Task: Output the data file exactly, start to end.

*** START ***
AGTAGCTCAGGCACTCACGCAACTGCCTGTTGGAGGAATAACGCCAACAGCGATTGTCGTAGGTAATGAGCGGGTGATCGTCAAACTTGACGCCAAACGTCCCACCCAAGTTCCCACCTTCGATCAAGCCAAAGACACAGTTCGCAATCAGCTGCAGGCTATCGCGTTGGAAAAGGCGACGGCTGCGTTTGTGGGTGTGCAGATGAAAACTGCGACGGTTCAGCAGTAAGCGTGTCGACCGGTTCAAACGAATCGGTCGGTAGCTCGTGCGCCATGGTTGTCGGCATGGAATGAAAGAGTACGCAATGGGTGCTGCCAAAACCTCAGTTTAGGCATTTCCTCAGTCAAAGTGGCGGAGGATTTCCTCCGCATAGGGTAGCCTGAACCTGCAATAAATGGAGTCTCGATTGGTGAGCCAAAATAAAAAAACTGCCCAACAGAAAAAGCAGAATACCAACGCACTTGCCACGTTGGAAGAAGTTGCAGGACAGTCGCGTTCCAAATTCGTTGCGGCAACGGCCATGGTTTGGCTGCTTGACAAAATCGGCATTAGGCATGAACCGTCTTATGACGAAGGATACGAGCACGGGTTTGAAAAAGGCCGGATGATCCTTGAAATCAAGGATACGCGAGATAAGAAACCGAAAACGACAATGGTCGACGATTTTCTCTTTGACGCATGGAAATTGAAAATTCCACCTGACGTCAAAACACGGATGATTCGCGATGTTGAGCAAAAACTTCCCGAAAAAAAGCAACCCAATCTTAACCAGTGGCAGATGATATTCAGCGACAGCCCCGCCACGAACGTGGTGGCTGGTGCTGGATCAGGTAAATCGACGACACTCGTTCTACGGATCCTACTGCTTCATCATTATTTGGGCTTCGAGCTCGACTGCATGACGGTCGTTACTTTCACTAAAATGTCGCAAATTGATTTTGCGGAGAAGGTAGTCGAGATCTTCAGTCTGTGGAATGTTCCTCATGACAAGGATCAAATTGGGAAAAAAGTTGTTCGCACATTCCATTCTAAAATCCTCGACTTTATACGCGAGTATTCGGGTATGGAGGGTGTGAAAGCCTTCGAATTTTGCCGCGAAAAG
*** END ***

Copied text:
AGTAGCTCAGGCACTCACGCAACTGCCTGTTGGAGGAATAACGCCAACAGCGATTGTCGTAGGTAATGAGCGGGTGATCGTCAAACTTGACGCCAAACGTCCCACCCAAGTTCCCACCTTCGATCAAGCCAAAGACACAGTTCGCAATCAGCTGCAGGCTATCGCGTTGGAAAAGGCGACGGCTGCGTTTGTGGGTGTGCAGATGAAAACTGCGACGGTTCAGCAGTAAGCGTGTCGACCGGTTCAAACGAATCGGTCGGTAGCTCGTGCGCCATGGTTGTCGGCATGGAATGAAAGAGTACGCAATGGGTGCTGCCAAAACCTCAGTTTAGGCATTTCCTCAGTCAAAGTGGCGGAGGATTTCCTCCGCATAGGGTAGCCTGAACCTGCAATAAATGGAGTCTCGATTGGTGAGCCAAAATAAAAAAACTGCCCAACAGAAAAAGCAGAATACCAACGCACTTGCCACGTTGGAAGAAGTTGCAGGACAGTCGCGTTCCAAATTCGTTGCGGCAACGGCCATGGTTTGGCTGCTTGACAAAATCGGCATTAGGCATGAACCGTCTTATGACGAAGGATACGAGCACGGGTTTGAAAAAGGCCGGATGATCCTTGAAATCAAGGATACGCGAGATAAGAAACCGAAAACGACAATGGTCGACGATTTTCTCTTTGACGCATGGAAATTGAAAATTCCACCTGACGTCAAAACACGGATGATTCGCGATGTTGAGCAAAAACTTCCCGAAAAAAAGCAACCCAATCTTAACCAGTGGCAGATGATATTCAGCGACAGCCCCGCCACGAACGTGGTGGCTGGTGCTGGATCAGGTAAATCGACGACACTCGTTCTACGGATCCTACTGCTTCATCATTATTTGGGCTTCGAGCTCGACTGCATGACGGTCGTTACTTTCACTAAAATGTCGCAAATTGATTTTGCGGAGAAGGTAGTCGAGATCTTCAGTCTGTGGAATGTTCCTCATGACAAGGATCAAATTGGGAAAAAAGTTGTTCGCACATTCCATTCTAAAATCCTCGACTTTATACGCGAGTATTCGGGTATGGAGGGTGTGAAAGCCTTCGAATTTTGCCGCGAAAAG